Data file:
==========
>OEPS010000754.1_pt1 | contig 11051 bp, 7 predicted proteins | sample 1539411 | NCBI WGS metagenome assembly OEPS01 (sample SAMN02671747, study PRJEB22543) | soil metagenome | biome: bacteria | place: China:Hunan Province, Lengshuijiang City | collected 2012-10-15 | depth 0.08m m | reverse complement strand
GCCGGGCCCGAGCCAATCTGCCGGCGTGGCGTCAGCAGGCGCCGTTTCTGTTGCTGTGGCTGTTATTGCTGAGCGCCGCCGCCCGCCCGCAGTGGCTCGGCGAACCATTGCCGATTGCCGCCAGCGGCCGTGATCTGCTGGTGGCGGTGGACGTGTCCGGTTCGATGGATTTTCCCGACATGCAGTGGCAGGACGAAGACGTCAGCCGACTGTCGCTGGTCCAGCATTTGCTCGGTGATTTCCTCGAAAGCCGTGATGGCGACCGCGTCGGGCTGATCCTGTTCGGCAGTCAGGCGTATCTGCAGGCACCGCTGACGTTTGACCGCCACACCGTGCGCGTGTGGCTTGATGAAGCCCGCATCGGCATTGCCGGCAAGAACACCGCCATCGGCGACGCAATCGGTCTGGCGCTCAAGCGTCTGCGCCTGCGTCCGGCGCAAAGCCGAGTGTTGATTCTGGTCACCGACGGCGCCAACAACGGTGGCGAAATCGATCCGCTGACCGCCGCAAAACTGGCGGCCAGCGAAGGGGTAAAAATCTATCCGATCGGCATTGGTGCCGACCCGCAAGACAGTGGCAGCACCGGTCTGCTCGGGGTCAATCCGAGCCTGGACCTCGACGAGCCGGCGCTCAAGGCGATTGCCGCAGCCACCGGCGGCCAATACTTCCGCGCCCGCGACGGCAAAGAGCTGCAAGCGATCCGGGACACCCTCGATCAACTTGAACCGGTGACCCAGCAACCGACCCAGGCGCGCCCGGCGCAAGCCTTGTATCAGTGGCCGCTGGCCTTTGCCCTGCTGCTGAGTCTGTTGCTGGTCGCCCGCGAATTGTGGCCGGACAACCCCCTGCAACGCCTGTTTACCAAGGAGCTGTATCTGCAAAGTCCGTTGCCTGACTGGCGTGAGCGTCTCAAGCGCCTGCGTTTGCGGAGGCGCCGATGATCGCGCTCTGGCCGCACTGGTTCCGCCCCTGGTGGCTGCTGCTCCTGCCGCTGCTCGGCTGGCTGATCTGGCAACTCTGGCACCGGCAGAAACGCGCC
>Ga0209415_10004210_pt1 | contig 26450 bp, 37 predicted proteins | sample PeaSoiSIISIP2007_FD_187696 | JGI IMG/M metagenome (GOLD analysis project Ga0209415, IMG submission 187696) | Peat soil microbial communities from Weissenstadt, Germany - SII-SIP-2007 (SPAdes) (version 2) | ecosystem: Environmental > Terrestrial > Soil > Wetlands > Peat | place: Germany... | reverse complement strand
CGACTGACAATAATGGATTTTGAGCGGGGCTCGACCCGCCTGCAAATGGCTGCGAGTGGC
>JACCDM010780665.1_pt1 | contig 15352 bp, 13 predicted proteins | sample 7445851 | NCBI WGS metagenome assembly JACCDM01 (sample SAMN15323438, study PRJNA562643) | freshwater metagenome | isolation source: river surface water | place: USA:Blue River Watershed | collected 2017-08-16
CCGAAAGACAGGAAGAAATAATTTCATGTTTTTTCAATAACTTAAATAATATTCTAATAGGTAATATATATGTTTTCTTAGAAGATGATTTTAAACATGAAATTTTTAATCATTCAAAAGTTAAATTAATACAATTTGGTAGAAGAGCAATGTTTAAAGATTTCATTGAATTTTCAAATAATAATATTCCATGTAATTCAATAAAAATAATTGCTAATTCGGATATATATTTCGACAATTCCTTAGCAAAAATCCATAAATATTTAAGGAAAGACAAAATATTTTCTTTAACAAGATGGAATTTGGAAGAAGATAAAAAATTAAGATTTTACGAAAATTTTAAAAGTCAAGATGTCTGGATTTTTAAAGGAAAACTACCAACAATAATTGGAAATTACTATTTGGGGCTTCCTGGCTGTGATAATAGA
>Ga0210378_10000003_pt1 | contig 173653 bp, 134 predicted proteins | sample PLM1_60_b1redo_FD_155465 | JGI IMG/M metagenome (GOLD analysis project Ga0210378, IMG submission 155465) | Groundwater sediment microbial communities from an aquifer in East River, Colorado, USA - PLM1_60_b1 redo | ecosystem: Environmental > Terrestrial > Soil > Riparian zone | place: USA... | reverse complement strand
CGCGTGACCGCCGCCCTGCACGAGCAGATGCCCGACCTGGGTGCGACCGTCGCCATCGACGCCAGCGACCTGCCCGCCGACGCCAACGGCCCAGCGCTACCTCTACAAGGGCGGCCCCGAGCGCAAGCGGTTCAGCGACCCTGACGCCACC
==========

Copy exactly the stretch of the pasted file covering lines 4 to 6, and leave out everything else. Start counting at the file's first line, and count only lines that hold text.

CGACTGACAATAATGGATTTTGAGCGGGGCTCGACCCGCCTGCAAATGGCTGCGAGTGGC
>JACCDM010780665.1_pt1 | contig 15352 bp, 13 predicted proteins | sample 7445851 | NCBI WGS metagenome assembly JACCDM01 (sample SAMN15323438, study PRJNA562643) | freshwater metagenome | isolation source: river surface water | place: USA:Blue River Watershed | collected 2017-08-16
CCGAAAGACAGGAAGAAATAATTTCATGTTTTTTCAATAACTTAAATAATATTCTAATAGGTAATATATATGTTTTCTTAGAAGATGATTTTAAACATGAAATTTTTAATCATTCAAAAGTTAAATTAATACAATTTGGTAGAAGAGCAATGTTTAAAGATTTCATTGAATTTTCAAATAATAATATTCCATGTAATTCAATAAAAATAATTGCTAATTCGGATATATATTTCGACAATTCCTTAGCAAAAATCCATAAATATTTAAGGAAAGACAAAATATTTTCTTTAACAAGATGGAATTTGGAAGAAGATAAAAAATTAAGATTTTACGAAAATTTTAAAAGTCAAGATGTCTGGATTTTTAAAGGAAAACTACCAACAATAATTGGAAATTACTATTTGGGGCTTCCTGGCTGTGATAATAGA